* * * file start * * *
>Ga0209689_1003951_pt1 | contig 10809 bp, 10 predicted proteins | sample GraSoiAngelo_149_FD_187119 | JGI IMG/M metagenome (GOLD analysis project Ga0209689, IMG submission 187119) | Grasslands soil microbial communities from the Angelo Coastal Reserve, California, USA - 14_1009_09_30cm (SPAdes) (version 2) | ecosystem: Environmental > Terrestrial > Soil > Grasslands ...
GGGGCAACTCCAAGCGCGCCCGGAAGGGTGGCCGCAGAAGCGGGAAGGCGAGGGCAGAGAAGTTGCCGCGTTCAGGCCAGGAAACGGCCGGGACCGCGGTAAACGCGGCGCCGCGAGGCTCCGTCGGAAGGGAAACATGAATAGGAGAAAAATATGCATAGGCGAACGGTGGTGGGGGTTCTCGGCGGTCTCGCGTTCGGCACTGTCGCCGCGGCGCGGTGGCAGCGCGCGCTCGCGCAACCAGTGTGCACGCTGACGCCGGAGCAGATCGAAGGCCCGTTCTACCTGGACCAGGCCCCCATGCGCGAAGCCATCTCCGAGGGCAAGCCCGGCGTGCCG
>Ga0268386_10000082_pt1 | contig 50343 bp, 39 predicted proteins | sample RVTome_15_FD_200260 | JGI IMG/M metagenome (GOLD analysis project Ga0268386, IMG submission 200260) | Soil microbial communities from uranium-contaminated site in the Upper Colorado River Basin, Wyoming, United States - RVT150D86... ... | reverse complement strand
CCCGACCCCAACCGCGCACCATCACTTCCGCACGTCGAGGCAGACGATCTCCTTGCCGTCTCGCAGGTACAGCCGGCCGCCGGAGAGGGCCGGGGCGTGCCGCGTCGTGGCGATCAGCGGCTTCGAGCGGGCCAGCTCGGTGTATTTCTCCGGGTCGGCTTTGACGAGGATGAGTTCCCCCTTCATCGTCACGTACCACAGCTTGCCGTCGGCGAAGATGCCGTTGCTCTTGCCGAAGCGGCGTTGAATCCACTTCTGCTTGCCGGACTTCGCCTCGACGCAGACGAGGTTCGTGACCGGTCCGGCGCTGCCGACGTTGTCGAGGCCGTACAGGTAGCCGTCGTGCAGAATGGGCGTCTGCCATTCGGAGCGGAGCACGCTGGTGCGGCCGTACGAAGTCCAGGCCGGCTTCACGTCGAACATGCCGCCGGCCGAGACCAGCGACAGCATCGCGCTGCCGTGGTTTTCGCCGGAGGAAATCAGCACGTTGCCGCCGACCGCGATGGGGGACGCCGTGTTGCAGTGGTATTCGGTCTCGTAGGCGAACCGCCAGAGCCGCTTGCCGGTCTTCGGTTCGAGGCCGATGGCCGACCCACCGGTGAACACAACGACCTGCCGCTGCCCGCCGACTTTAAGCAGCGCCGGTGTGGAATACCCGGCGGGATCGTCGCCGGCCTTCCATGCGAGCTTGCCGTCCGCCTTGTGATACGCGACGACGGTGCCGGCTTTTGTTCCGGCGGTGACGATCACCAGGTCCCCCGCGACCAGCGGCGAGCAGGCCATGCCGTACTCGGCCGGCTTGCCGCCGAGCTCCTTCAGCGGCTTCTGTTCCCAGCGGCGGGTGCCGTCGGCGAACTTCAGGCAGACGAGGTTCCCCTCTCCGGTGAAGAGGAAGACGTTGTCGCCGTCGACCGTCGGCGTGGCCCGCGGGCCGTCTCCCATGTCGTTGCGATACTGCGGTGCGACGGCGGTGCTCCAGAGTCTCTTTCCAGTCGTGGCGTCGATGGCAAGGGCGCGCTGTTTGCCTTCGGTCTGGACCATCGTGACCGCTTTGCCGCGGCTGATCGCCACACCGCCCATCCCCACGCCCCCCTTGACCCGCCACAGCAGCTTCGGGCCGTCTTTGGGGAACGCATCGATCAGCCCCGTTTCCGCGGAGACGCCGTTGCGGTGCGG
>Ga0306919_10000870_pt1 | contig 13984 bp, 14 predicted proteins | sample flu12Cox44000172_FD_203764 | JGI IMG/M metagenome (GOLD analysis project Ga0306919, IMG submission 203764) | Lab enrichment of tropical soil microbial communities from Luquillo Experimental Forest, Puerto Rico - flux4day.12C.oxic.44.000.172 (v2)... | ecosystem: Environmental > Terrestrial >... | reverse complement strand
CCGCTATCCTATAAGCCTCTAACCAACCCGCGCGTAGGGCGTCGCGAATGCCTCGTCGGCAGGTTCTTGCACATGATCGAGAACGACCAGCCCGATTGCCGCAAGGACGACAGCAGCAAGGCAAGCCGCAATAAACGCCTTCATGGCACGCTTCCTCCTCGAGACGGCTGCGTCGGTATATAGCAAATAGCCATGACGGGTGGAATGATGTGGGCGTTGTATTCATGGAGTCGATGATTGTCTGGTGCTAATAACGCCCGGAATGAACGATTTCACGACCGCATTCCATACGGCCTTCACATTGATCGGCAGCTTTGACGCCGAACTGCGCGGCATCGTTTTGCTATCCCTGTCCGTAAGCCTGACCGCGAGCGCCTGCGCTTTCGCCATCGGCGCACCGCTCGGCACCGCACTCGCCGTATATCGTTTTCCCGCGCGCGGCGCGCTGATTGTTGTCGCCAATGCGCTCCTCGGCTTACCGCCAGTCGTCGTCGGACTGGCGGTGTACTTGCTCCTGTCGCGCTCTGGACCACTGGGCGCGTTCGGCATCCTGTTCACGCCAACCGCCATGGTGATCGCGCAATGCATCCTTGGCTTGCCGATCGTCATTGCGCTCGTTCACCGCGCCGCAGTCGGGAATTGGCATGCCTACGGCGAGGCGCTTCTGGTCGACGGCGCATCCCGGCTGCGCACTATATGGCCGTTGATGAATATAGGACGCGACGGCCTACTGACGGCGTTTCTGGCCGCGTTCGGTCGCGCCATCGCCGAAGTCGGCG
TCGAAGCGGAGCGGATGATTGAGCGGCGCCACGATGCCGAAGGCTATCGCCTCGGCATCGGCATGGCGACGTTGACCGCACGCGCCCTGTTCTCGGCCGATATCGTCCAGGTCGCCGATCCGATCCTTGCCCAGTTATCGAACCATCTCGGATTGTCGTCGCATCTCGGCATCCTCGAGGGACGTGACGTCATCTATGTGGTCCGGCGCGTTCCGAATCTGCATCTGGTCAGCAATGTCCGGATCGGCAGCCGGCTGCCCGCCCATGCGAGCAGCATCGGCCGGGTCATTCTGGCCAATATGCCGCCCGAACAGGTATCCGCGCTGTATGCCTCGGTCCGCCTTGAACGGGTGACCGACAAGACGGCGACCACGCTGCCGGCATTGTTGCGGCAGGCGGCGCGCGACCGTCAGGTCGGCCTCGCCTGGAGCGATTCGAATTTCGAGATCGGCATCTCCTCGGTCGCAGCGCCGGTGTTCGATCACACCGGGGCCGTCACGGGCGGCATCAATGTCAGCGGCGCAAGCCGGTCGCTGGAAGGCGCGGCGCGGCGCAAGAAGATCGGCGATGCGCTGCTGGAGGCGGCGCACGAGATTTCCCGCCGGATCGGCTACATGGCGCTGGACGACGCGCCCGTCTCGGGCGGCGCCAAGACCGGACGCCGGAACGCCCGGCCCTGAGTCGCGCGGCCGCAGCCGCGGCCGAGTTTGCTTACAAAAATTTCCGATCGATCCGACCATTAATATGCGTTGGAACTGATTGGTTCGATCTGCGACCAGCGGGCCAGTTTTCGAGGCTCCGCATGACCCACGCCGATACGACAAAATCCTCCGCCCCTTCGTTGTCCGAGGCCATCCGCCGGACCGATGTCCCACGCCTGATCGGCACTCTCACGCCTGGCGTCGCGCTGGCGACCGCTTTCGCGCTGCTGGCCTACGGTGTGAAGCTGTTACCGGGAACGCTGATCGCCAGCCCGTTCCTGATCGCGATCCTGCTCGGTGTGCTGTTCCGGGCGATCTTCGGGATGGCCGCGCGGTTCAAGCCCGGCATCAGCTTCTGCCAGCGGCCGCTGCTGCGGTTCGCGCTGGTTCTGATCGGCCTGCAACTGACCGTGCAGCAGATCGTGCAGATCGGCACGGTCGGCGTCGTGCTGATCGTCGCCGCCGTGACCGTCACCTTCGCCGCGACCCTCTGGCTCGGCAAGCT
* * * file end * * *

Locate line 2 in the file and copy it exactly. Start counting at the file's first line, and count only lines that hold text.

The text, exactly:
GGGGCAACTCCAAGCGCGCCCGGAAGGGTGGCCGCAGAAGCGGGAAGGCGAGGGCAGAGAAGTTGCCGCGTTCAGGCCAGGAAACGGCCGGGACCGCGGTAAACGCGGCGCCGCGAGGCTCCGTCGGAAGGGAAACATGAATAGGAGAAAAATATGCATAGGCGAACGGTGGTGGGGGTTCTCGGCGGTCTCGCGTTCGGCACTGTCGCCGCGGCGCGGTGGCAGCGCGCGCTCGCGCAACCAGTGTGCACGCTGACGCCGGAGCAGATCGAAGGCCCGTTCTACCTGGACCAGGCCCCCATGCGCGAAGCCATCTCCGAGGGCAAGCCCGGCGTGCCG